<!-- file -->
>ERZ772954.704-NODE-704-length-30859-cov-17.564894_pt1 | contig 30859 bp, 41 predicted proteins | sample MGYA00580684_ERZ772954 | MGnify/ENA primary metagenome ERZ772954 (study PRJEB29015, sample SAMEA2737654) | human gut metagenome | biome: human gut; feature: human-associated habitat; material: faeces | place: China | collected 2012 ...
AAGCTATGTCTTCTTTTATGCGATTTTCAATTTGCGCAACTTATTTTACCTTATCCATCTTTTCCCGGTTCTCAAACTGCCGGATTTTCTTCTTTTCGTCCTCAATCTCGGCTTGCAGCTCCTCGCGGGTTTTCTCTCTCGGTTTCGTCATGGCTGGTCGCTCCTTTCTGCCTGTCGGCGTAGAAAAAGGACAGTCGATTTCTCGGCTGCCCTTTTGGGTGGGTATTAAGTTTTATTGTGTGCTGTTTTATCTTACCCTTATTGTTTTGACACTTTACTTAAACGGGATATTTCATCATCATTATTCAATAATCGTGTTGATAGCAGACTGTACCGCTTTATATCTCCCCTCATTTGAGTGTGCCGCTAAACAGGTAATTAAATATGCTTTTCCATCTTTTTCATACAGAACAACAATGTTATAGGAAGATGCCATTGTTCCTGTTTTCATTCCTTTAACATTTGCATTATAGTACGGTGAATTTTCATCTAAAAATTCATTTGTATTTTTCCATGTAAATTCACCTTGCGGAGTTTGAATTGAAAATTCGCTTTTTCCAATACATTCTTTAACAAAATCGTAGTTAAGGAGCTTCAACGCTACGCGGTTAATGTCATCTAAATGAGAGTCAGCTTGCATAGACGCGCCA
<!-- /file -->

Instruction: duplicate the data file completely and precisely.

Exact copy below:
>ERZ772954.704-NODE-704-length-30859-cov-17.564894_pt1 | contig 30859 bp, 41 predicted proteins | sample MGYA00580684_ERZ772954 | MGnify/ENA primary metagenome ERZ772954 (study PRJEB29015, sample SAMEA2737654) | human gut metagenome | biome: human gut; feature: human-associated habitat; material: faeces | place: China | collected 2012 ...
AAGCTATGTCTTCTTTTATGCGATTTTCAATTTGCGCAACTTATTTTACCTTATCCATCTTTTCCCGGTTCTCAAACTGCCGGATTTTCTTCTTTTCGTCCTCAATCTCGGCTTGCAGCTCCTCGCGGGTTTTCTCTCTCGGTTTCGTCATGGCTGGTCGCTCCTTTCTGCCTGTCGGCGTAGAAAAAGGACAGTCGATTTCTCGGCTGCCCTTTTGGGTGGGTATTAAGTTTTATTGTGTGCTGTTTTATCTTACCCTTATTGTTTTGACACTTTACTTAAACGGGATATTTCATCATCATTATTCAATAATCGTGTTGATAGCAGACTGTACCGCTTTATATCTCCCCTCATTTGAGTGTGCCGCTAAACAGGTAATTAAATATGCTTTTCCATCTTTTTCATACAGAACAACAATGTTATAGGAAGATGCCATTGTTCCTGTTTTCATTCCTTTAACATTTGCATTATAGTACGGTGAATTTTCATCTAAAAATTCATTTGTATTTTTCCATGTAAATTCACCTTGCGGAGTTTGAATTGAAAATTCGCTTTTTCCAATACATTCTTTAACAAAATCGTAGTTAAGGAGCTTCAACGCTACGCGGTTAATGTCATCTAAATGAGAGTCAGCTTGCATAGACGCGCCA